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The Battalion

The Student News Site of Texas A&M University - College Station

The Battalion

The Student News Site of Texas A&M University - College Station

The Battalion

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What’s up with College Station water?

A+water+faucet+drips+at+Park+West+apartments+on+March+5th%2C+2023.
Photo by Kaili Gaston

A water faucet drips at Park West apartments on March 5th, 2023.

College Station water is one the most debatable topics at Texas A&M. Some love it and some hate it, but what gives the water its unique taste? 

According to the College Station Water Quality Report from 2021, College Station drinking water comes from the Simsboro, Carrizo and Sparta Aquifers, located in northwest Brazos County. The drinking water is tested regularly by the Texas Commission on Environmental Quality and the U.S. Environmental Protection Agency. 

A&M Professor of Rangeland, wildlife and fisheries Ron Kaiser said there is a very simple explanation for why College Station water tastes unique to some people.

“The city of College Station water is drawn from aquifers deep underground, upwards of 2000 feet, and as this water travels through an aquifer, it dissolves certain materials,” Kaiser said. “The predominant element is sodium chloride, or salt.”

This salt gives College Station water its distinct taste. Although it sounds precarious, Kaiser said residents should be assured the water is totally safe to drink.

“Our water is pure and is really high quality water,” Kaiser said. “It generally has no bacteria or pathogens in it because it has been in the ground for hundreds and hundreds of years. It comes out of the ground in Bryan-College Station at about 118 degrees, so both cities have to cool it down before it can be sent through the distribution system.”

Some students also complain about the feeling of the water. This also has an explanation, Kaiser said. 

“Our water is really clean but it tends to be a little softer because of the presence of sodium chloride,” Kaiser said. “If you grew up in the San Antonio area, their aquifer is predominantly limestone, so it comes out as hard water due to calcium chloride being their predominant substance. If you take a shower in San Antonio, it takes a lot more soap to lather your hair, where in College Station, it takes just a little bit.”

Although the water is potable, many College Station residents and A&M students are still hesitant to drink it, such as management information systems sophomore Chloe Cooper.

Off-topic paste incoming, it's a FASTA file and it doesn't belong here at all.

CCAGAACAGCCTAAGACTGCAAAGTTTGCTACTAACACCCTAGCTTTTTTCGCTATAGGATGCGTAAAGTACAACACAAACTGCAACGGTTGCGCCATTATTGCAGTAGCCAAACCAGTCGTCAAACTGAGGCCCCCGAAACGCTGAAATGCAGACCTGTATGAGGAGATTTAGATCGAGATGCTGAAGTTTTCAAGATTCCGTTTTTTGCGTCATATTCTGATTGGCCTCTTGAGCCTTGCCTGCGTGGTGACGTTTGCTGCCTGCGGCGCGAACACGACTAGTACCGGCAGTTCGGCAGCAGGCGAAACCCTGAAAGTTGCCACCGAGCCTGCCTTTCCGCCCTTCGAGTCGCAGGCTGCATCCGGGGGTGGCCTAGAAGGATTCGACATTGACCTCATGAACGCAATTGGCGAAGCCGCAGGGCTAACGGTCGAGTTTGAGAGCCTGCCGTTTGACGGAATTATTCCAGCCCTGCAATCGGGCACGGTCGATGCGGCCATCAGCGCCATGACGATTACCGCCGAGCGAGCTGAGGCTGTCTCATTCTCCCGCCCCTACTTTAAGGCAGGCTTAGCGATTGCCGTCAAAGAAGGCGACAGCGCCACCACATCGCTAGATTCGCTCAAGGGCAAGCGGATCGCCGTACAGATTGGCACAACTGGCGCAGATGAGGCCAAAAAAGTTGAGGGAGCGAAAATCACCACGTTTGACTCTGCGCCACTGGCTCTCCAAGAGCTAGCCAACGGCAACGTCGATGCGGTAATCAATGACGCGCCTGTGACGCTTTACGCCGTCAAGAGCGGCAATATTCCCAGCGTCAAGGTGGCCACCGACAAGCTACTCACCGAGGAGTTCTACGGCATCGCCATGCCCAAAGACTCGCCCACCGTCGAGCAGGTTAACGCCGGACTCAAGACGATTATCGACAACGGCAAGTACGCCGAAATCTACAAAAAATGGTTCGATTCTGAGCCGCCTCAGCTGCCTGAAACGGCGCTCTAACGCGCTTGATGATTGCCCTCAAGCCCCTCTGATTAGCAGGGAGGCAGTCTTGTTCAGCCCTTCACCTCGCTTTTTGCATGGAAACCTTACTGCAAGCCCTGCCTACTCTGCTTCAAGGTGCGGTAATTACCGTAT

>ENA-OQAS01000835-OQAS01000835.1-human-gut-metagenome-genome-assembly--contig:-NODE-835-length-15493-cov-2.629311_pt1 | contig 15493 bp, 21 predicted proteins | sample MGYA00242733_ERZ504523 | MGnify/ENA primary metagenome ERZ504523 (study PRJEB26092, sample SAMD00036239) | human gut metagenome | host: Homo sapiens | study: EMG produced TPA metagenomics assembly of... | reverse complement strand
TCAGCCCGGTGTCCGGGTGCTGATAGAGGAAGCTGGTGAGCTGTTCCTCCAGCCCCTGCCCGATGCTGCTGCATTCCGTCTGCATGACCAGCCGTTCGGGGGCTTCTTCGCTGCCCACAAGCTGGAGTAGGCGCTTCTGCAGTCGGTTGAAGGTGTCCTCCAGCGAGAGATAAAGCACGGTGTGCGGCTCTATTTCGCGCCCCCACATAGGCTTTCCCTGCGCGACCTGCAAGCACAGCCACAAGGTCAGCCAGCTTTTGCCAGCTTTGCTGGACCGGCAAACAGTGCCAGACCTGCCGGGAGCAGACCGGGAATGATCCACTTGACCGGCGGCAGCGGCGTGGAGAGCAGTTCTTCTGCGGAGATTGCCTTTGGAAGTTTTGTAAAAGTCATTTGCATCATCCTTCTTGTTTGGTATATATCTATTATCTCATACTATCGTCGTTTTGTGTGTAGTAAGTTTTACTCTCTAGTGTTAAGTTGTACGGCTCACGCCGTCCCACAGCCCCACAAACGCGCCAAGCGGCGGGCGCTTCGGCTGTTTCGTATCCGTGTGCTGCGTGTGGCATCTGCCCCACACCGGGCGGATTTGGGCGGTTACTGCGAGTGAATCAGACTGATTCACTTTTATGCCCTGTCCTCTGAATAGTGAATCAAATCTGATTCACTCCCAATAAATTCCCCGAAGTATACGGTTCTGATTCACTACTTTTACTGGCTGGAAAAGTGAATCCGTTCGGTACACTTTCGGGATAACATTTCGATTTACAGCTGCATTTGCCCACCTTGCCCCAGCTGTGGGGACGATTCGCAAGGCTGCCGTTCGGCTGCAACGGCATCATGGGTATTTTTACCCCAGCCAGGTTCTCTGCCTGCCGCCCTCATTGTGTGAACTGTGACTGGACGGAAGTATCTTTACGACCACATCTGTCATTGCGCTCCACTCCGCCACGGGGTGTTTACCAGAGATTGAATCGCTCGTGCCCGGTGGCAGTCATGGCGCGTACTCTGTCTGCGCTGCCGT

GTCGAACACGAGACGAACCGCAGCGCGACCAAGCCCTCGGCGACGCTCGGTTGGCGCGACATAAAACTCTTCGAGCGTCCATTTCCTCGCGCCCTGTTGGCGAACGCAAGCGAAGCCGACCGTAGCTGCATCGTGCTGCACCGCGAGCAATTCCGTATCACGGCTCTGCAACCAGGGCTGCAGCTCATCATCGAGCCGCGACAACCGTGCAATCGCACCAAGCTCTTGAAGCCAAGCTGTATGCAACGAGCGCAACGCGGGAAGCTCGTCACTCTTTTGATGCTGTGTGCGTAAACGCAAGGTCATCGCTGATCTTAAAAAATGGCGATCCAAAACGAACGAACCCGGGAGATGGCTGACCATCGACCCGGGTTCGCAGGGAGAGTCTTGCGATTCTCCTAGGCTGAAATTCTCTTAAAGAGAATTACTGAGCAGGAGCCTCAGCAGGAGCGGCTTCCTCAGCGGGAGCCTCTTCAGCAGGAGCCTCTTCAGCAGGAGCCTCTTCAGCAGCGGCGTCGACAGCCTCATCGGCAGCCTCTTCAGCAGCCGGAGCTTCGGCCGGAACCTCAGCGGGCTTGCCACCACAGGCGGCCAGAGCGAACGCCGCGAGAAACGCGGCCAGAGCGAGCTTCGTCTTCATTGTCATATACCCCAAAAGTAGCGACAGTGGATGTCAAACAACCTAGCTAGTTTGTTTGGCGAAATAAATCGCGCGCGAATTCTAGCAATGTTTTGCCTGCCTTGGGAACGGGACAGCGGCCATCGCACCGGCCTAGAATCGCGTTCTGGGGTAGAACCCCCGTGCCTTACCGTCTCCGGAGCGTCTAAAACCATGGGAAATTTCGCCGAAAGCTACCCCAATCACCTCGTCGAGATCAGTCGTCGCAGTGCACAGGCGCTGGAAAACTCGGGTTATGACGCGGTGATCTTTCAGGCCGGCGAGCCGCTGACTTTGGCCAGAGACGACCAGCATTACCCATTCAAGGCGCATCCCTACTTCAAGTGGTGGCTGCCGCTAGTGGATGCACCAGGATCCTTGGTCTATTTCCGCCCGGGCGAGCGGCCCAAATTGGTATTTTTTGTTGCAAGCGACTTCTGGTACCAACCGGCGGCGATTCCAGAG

“I don’t drink College Station water, I don’t trust it,” Cooper said.

Cooper’s opinion seems to be popular at A&M. Civil engineering junior Abdullah Alhalaseh said he agreed with Cooper’s sentiments.

“Well I don’t drink College Station water because it is horrible,” Abdullah said. “I’ve never drank the tap water in College Station.”

An option for residents who do not like the taste of the water is to use a filter. Director of the Program on Environment and Sustainability professor Virvender Sharma said he uses a filter for water at home.

“Most times, I use a filter and drink the water from that,” Sharma said. “But it’s not that cheap either, depending on what type of filter you use.”

Students are also using popular filters to find alternatives to drinking the tap water. Economics sophomore Bailey Ryllee said she prefers using her filter, as opposed to the tap water.

“I don’t like the College Station water,” Ryllee said.“My roommates and I use a Brita filter in our apartment and drink from that instead.”

Although this water debate seems to be mostly one-sided — with most A&M students stating they dislike the unique, salty taste of College Station water — there is no debate about the safety of the water, just its interesting taste.

“[Bryan-College Station residents] and [students] at Texas A&M are very fortunate to have access to large amounts of high quality groundwater,” Kaiser said. “Our water has been graded and rated very high by the Texas Commission on Environmental Quality.”

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